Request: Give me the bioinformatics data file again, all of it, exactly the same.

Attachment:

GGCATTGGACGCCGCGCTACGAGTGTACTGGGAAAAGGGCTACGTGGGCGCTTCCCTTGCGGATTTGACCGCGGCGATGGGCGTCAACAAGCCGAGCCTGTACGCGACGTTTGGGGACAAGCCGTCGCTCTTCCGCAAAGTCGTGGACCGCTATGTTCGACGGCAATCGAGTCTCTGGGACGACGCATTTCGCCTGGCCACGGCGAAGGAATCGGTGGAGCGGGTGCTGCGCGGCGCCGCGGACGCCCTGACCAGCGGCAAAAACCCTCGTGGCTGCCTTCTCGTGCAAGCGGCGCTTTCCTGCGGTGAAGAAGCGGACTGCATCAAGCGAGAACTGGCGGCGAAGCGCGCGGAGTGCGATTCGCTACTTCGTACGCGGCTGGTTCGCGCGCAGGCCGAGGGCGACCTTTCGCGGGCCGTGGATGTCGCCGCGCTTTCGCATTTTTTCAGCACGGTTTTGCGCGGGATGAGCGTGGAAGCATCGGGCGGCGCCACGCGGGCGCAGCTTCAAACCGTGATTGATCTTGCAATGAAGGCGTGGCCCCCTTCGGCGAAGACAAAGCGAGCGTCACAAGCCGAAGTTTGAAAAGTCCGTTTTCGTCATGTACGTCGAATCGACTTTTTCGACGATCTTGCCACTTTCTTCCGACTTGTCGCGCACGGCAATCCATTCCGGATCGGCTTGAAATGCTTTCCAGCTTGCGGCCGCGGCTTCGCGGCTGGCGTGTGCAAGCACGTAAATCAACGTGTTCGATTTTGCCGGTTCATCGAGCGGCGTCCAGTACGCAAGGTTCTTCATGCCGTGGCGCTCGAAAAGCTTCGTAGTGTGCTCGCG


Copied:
GGCATTGGACGCCGCGCTACGAGTGTACTGGGAAAAGGGCTACGTGGGCGCTTCCCTTGCGGATTTGACCGCGGCGATGGGCGTCAACAAGCCGAGCCTGTACGCGACGTTTGGGGACAAGCCGTCGCTCTTCCGCAAAGTCGTGGACCGCTATGTTCGACGGCAATCGAGTCTCTGGGACGACGCATTTCGCCTGGCCACGGCGAAGGAATCGGTGGAGCGGGTGCTGCGCGGCGCCGCGGACGCCCTGACCAGCGGCAAAAACCCTCGTGGCTGCCTTCTCGTGCAAGCGGCGCTTTCCTGCGGTGAAGAAGCGGACTGCATCAAGCGAGAACTGGCGGCGAAGCGCGCGGAGTGCGATTCGCTACTTCGTACGCGGCTGGTTCGCGCGCAGGCCGAGGGCGACCTTTCGCGGGCCGTGGATGTCGCCGCGCTTTCGCATTTTTTCAGCACGGTTTTGCGCGGGATGAGCGTGGAAGCATCGGGCGGCGCCACGCGGGCGCAGCTTCAAACCGTGATTGATCTTGCAATGAAGGCGTGGCCCCCTTCGGCGAAGACAAAGCGAGCGTCACAAGCCGAAGTTTGAAAAGTCCGTTTTCGTCATGTACGTCGAATCGACTTTTTCGACGATCTTGCCACTTTCTTCCGACTTGTCGCGCACGGCAATCCATTCCGGATCGGCTTGAAATGCTTTCCAGCTTGCGGCCGCGGCTTCGCGGCTGGCGTGTGCAAGCACGTAAATCAACGTGTTCGATTTTGCCGGTTCATCGAGCGGCGTCCAGTACGCAAGGTTCTTCATGCCGTGGCGCTCGAAAAGCTTCGTAGTGTGCTCGCG